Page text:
“It is the employers who largely determine whether workers will organize according to the strength of their resistance,” said Thomas Kochan, professor of industrial relations at the Massachusetts Institute of Technology. “And this is a big social problem that needs to be solved.”
But critics say this social experiment might not work as Democrats intended.
If these non-union automakers don’t bow to the pressure and union organizers fail to convince workers, Americans would be less able to afford the new models of electric vehicles that these automakers have to come. That, in turn, could slow the electric vehicle adoption curve and prolong the United States’ dependence on climate-warming fossil fuels.
One of the opponents is Joe Britton, executive director of the Zero Emission Transportation Association (ZETA), which represents many players in the new ecosystem of electric vehicles. The provision, he said, “undermines the public policy objective, which reduces emissions and supports the industry.”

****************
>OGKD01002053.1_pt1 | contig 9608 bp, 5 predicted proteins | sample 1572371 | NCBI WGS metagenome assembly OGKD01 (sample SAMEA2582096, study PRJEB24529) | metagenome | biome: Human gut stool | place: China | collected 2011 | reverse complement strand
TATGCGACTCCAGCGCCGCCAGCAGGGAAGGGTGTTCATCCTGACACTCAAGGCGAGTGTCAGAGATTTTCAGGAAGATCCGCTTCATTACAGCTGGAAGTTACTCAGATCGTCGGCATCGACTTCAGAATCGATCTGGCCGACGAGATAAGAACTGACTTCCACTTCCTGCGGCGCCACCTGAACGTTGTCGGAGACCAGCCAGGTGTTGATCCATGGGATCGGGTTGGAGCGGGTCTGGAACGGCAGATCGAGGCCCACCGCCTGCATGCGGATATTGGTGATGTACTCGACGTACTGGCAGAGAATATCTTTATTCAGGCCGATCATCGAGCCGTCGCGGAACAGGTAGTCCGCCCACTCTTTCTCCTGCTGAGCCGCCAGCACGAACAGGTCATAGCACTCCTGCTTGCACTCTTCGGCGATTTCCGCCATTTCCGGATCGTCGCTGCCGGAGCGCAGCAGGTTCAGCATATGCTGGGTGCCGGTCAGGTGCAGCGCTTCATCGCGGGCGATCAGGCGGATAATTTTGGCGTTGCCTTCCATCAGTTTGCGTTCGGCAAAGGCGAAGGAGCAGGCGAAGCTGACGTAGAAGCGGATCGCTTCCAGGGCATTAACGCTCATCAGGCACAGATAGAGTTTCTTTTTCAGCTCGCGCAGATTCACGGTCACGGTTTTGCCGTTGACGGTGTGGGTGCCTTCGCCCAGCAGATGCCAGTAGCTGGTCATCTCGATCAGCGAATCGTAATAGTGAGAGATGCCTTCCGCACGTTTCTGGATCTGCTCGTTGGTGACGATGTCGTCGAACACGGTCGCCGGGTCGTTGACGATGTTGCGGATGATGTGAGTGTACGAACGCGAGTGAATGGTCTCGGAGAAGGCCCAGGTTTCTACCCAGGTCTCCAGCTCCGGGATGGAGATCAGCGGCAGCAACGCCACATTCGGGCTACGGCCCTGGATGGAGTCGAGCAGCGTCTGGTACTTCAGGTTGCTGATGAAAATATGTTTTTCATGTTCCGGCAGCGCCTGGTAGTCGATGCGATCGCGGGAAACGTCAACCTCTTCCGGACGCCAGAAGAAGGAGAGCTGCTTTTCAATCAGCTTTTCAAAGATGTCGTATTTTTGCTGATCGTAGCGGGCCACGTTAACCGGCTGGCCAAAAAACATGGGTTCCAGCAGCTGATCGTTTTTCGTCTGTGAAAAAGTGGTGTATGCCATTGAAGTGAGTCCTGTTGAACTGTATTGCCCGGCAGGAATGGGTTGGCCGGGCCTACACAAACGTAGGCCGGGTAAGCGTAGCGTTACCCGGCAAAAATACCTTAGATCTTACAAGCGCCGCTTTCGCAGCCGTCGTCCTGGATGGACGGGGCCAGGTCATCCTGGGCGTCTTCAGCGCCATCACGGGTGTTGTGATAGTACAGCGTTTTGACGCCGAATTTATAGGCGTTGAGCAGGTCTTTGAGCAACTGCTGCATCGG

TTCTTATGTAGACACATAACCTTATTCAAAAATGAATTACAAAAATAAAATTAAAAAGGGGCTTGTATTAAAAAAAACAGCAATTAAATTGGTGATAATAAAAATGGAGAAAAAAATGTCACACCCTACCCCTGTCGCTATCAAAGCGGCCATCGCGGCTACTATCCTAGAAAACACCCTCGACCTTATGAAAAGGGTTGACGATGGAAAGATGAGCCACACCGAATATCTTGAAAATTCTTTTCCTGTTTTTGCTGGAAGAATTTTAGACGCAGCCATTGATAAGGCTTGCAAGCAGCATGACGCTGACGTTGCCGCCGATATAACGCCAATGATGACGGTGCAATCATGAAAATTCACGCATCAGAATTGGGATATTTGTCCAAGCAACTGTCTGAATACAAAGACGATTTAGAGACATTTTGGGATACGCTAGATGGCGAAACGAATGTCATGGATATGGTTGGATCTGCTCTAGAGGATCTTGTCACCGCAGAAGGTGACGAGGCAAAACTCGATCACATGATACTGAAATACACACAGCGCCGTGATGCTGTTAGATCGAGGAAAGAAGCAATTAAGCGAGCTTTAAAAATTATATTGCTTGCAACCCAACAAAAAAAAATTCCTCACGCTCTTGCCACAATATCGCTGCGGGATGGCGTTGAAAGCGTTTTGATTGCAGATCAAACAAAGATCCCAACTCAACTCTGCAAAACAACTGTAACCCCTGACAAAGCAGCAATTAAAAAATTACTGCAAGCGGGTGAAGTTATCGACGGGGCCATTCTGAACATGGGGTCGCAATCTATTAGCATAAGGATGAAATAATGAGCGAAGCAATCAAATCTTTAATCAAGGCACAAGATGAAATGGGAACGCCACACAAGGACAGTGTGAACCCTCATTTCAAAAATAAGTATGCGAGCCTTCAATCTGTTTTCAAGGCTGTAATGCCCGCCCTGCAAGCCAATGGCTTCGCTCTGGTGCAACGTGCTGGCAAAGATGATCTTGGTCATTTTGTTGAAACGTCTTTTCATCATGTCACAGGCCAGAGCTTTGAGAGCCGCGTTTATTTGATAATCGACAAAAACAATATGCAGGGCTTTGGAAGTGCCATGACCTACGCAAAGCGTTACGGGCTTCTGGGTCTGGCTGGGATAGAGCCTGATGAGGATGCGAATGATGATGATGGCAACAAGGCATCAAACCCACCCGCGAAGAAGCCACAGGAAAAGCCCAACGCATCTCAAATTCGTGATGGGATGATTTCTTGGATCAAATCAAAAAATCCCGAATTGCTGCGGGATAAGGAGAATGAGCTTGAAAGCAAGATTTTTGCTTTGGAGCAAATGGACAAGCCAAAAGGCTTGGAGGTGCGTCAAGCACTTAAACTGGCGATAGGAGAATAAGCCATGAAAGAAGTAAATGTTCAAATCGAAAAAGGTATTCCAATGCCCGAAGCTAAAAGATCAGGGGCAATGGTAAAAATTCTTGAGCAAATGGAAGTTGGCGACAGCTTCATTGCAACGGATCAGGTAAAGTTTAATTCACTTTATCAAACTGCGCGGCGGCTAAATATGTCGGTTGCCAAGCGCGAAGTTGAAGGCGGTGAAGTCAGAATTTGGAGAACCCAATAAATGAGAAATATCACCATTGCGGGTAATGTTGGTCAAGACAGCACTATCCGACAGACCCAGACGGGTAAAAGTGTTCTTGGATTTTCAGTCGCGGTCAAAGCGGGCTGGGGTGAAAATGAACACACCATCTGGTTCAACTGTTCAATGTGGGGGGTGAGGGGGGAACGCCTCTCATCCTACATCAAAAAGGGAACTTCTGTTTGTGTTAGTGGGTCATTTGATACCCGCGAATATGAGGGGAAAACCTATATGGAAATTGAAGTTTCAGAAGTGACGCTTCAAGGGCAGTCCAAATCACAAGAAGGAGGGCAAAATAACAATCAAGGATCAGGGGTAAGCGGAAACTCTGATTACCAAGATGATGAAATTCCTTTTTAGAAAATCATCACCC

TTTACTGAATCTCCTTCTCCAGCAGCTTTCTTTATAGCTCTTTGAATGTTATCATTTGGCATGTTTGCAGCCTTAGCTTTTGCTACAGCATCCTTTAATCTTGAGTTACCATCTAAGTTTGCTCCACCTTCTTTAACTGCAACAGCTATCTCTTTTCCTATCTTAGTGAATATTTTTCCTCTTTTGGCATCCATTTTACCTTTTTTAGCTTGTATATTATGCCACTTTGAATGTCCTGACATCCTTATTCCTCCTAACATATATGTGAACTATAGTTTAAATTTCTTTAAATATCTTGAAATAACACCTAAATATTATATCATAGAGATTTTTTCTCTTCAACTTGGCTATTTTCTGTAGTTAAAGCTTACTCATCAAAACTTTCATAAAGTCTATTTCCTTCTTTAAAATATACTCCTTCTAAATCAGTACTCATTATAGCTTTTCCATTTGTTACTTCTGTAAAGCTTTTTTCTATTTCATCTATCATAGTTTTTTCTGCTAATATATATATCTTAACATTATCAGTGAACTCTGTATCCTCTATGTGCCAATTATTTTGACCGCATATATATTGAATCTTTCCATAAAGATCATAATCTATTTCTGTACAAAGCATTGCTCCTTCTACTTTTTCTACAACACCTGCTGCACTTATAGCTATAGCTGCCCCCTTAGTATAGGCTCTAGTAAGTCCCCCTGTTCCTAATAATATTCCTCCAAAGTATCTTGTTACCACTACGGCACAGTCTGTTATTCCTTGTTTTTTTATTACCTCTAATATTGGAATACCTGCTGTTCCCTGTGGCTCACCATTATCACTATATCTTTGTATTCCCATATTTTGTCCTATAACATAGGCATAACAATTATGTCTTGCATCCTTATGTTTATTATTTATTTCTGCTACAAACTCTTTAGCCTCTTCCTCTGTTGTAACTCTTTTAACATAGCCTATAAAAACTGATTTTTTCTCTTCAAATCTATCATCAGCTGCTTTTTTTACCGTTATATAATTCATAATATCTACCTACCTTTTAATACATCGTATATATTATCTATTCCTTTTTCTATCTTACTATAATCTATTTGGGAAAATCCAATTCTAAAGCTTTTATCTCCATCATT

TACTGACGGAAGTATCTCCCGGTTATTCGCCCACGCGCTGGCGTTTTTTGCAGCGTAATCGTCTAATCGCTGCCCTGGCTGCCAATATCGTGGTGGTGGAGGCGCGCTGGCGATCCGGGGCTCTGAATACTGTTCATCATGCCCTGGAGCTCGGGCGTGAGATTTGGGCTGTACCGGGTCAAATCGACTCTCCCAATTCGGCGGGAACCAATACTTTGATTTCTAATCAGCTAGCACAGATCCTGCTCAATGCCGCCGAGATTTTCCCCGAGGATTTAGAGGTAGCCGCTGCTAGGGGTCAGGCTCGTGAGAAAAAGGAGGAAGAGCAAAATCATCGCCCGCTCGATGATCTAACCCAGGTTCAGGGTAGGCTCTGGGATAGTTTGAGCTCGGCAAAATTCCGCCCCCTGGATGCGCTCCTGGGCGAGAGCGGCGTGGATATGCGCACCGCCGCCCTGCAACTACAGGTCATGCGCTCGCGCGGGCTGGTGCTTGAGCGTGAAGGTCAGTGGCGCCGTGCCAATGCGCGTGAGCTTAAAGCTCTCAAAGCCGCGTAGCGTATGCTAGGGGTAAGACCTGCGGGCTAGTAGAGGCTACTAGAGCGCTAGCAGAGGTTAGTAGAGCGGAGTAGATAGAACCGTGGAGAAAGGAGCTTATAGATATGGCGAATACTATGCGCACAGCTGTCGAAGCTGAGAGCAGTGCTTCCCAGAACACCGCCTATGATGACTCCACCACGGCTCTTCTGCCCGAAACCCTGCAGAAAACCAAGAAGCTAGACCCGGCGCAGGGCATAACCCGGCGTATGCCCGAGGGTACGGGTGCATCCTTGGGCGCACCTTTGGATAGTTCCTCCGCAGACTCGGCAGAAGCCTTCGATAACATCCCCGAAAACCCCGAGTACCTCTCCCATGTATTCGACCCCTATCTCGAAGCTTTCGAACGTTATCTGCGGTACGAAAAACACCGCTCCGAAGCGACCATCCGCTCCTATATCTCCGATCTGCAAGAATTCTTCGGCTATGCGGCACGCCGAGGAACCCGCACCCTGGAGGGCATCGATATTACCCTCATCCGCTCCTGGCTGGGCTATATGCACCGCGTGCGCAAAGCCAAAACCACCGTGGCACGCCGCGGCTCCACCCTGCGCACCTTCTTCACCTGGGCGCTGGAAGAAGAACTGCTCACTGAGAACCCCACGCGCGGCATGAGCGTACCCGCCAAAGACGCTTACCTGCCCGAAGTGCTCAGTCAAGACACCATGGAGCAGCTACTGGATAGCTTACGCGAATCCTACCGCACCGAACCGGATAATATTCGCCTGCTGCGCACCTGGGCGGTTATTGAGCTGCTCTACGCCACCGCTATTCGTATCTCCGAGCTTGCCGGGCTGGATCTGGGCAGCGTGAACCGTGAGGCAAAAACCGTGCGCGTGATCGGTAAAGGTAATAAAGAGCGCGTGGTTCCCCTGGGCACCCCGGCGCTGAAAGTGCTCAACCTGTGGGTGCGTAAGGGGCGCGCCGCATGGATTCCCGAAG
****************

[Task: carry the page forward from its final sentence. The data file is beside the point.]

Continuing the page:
Winners and losers
The provision has produced cries of protest from automakers whose workers are not unionized. Reuters reported that on Tuesday Elon Musk, CEO of Tesla Inc., America’s leading electric automaker, told a conference that the Biden administration was “not the friendliest” and “appeared to be controlled by the unions “.
At least in the short term, the bill creates clear sets of winners and losers.
The US House and Senate have written union-friendly EV language in the massive reconciliation bill, which has a grim future as congressional negotiations intensify in Washington this week.
The two approaches are similar in that they are both written by Democratic Michigan lawmakers who count unions as their grassroots and sit on powerful tax drafting boards. The House version was written by Rep. Dan Kildee, who sits on the House Ways and Means Committee, and the Senate version by Senator Debbie Stabenow, who is on the Senate Finance Committee.